The attempt being made by Democrats in the United States Congress to set a timeline for the withdrawal of troops from Iraq is not likely to be successful. President George W. Bush is expected to veto any such legislation. However, through these efforts, the Democrats have sent a clear message that they will not let the President get away with his strategy to hand over the failed Iraq policy to his successor. With very little chance that the situation in Baghdad can be turned around, Mr. Bush's options for saving his legacy are limited. One of the few courses of action open to him is to hold out against a termination of the occupation. The next President would then have to live with the consequences of a withdrawal, which could conceivably be just as debilitating for Iraq and U.S. interests worldwide as the occupation has been. At such a point in time, Mr. Bush could argue forcefully that his policy of "staying the course" was the correct one. The Democrats, who have good reason to believe that a member of their party could well become the next President, are obviously aware of this trap. The spending bills passed by the Senate and the House of Representatives calling for troop withdrawal by September 2008 mark the first steps in the effort to end the occupation during Mr. Bush's watch.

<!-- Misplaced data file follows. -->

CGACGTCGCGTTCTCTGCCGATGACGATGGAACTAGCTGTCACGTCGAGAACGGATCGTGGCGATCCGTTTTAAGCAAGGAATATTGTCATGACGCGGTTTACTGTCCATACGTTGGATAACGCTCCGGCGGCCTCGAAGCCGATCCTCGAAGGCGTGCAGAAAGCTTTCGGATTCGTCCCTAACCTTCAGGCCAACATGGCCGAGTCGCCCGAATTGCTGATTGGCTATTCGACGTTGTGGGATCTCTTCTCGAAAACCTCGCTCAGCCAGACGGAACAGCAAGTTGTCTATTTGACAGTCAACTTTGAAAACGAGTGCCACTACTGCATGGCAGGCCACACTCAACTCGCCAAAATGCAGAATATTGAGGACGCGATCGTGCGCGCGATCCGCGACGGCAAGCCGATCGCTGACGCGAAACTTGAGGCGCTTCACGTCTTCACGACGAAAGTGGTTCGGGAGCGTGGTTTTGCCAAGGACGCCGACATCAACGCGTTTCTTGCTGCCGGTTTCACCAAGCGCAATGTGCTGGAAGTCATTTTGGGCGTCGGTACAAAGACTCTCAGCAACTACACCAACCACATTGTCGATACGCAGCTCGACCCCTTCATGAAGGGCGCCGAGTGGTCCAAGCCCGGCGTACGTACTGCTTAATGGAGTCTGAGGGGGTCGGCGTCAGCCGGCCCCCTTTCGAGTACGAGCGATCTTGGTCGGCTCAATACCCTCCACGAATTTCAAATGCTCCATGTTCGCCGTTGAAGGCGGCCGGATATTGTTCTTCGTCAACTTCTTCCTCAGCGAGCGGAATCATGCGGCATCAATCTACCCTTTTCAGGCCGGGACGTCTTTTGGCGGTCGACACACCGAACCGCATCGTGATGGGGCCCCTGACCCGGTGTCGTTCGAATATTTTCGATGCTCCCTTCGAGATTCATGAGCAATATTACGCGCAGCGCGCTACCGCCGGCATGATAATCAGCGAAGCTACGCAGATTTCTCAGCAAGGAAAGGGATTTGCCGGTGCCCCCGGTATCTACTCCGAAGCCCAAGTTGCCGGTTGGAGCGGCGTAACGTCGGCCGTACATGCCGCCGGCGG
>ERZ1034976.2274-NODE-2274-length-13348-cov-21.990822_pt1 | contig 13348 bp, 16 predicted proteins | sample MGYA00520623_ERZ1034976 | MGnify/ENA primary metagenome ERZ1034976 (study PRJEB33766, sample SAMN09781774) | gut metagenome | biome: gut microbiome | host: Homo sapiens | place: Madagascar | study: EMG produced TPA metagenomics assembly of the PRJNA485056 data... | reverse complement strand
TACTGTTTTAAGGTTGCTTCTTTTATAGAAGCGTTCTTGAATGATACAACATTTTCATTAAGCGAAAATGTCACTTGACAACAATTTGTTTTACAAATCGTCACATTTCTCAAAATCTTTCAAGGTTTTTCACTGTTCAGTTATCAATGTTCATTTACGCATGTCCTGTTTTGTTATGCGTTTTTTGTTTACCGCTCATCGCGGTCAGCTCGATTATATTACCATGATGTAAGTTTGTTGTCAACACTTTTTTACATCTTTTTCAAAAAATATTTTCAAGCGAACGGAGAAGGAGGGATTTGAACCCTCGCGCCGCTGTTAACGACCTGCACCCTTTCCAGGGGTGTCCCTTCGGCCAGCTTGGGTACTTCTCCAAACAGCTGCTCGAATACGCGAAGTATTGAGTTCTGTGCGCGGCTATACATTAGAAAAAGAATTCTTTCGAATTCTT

The House Democratic leadership does not appear to be overly perturbed by the vulnerabilities that were exposed as they strove to pass the bill. More than a dozen of the party's Representatives from conservative districts declined to support it and no more than a couple of Republicans switched sides during the vote. The bill was passed by only a very narrow margin, but Speaker Nancy Pelosi and other leading Democrats have reason to be satisfied with the outcome. They accomplished a task that appeared impossible at one stage, managing to unite on one platform both the anti-war liberals and the centrists in the party establishment. They will be in a sound position to take further action when, as expected, Mr. Bush vetoes the bill. With funding for the hugely expensive war machine posing a serious problem, the President will have to negotiate with Congress for further outlays. The Republicans in Congress are all too aware that public opposition to the occupation is growing by the day and the party's prospects for the 2008 election cycle will not look very good if the administration's Iraq policy does not soon produce positive results. Since such a turn around appears unlikely, it might be only a matter of time before more Republicans too join the calls for a withdrawal.